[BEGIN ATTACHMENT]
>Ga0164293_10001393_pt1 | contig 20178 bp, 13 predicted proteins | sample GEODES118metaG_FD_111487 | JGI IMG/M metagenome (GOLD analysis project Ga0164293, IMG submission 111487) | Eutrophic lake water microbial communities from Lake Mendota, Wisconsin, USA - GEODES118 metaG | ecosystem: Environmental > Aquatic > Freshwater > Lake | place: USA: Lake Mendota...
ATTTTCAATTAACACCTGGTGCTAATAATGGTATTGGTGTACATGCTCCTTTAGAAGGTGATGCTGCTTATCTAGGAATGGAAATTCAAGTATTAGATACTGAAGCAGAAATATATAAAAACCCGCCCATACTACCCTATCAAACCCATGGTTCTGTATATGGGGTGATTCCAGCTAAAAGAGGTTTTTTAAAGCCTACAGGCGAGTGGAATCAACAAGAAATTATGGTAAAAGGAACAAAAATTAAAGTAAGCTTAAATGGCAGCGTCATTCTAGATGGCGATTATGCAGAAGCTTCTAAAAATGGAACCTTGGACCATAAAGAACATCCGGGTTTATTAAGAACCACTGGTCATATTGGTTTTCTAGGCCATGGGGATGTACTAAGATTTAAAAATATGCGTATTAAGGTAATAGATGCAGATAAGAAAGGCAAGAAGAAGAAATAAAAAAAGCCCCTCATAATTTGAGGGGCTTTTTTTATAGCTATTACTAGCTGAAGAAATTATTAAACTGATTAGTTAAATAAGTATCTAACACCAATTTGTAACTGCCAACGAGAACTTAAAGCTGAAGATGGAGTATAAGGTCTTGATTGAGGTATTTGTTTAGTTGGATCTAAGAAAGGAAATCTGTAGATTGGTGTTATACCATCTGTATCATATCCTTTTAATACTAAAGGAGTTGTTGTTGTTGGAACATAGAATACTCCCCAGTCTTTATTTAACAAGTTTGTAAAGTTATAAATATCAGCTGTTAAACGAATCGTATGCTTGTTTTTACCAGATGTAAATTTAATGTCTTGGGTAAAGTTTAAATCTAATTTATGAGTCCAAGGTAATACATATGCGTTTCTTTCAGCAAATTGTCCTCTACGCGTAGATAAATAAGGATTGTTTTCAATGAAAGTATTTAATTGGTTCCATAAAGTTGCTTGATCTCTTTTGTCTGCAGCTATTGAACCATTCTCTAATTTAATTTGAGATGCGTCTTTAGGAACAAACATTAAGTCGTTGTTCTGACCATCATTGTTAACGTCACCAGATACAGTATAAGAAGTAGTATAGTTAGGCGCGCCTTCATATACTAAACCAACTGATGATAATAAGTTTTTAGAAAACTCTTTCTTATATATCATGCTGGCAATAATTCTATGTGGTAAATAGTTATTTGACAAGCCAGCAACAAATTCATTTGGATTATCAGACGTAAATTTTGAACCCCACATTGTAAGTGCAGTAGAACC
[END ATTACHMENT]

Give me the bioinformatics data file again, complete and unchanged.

>Ga0164293_10001393_pt1 | contig 20178 bp, 13 predicted proteins | sample GEODES118metaG_FD_111487 | JGI IMG/M metagenome (GOLD analysis project Ga0164293, IMG submission 111487) | Eutrophic lake water microbial communities from Lake Mendota, Wisconsin, USA - GEODES118 metaG | ecosystem: Environmental > Aquatic > Freshwater > Lake | place: USA: Lake Mendota...
ATTTTCAATTAACACCTGGTGCTAATAATGGTATTGGTGTACATGCTCCTTTAGAAGGTGATGCTGCTTATCTAGGAATGGAAATTCAAGTATTAGATACTGAAGCAGAAATATATAAAAACCCGCCCATACTACCCTATCAAACCCATGGTTCTGTATATGGGGTGATTCCAGCTAAAAGAGGTTTTTTAAAGCCTACAGGCGAGTGGAATCAACAAGAAATTATGGTAAAAGGAACAAAAATTAAAGTAAGCTTAAATGGCAGCGTCATTCTAGATGGCGATTATGCAGAAGCTTCTAAAAATGGAACCTTGGACCATAAAGAACATCCGGGTTTATTAAGAACCACTGGTCATATTGGTTTTCTAGGCCATGGGGATGTACTAAGATTTAAAAATATGCGTATTAAGGTAATAGATGCAGATAAGAAAGGCAAGAAGAAGAAATAAAAAAAGCCCCTCATAATTTGAGGGGCTTTTTTTATAGCTATTACTAGCTGAAGAAATTATTAAACTGATTAGTTAAATAAGTATCTAACACCAATTTGTAACTGCCAACGAGAACTTAAAGCTGAAGATGGAGTATAAGGTCTTGATTGAGGTATTTGTTTAGTTGGATCTAAGAAAGGAAATCTGTAGATTGGTGTTATACCATCTGTATCATATCCTTTTAATACTAAAGGAGTTGTTGTTGTTGGAACATAGAATACTCCCCAGTCTTTATTTAACAAGTTTGTAAAGTTATAAATATCAGCTGTTAAACGAATCGTATGCTTGTTTTTACCAGATGTAAATTTAATGTCTTGGGTAAAGTTTAAATCTAATTTATGAGTCCAAGGTAATACATATGCGTTTCTTTCAGCAAATTGTCCTCTACGCGTAGATAAATAAGGATTGTTTTCAATGAAAGTATTTAATTGGTTCCATAAAGTTGCTTGATCTCTTTTGTCTGCAGCTATTGAACCATTCTCTAATTTAATTTGAGATGCGTCTTTAGGAACAAACATTAAGTCGTTGTTCTGACCATCATTGTTAACGTCACCAGATACAGTATAAGAAGTAGTATAGTTAGGCGCGCCTTCATATACTAAACCAACTGATGATAATAAGTTTTTAGAAAACTCTTTCTTATATATCATGCTGGCAATAATTCTATGTGGTAAATAGTTATTTGACAAGCCAGCAACAAATTCATTTGGATTATCAGACGTAAATTTTGAACCCCACATTGTAAGTGCAGTAGAACC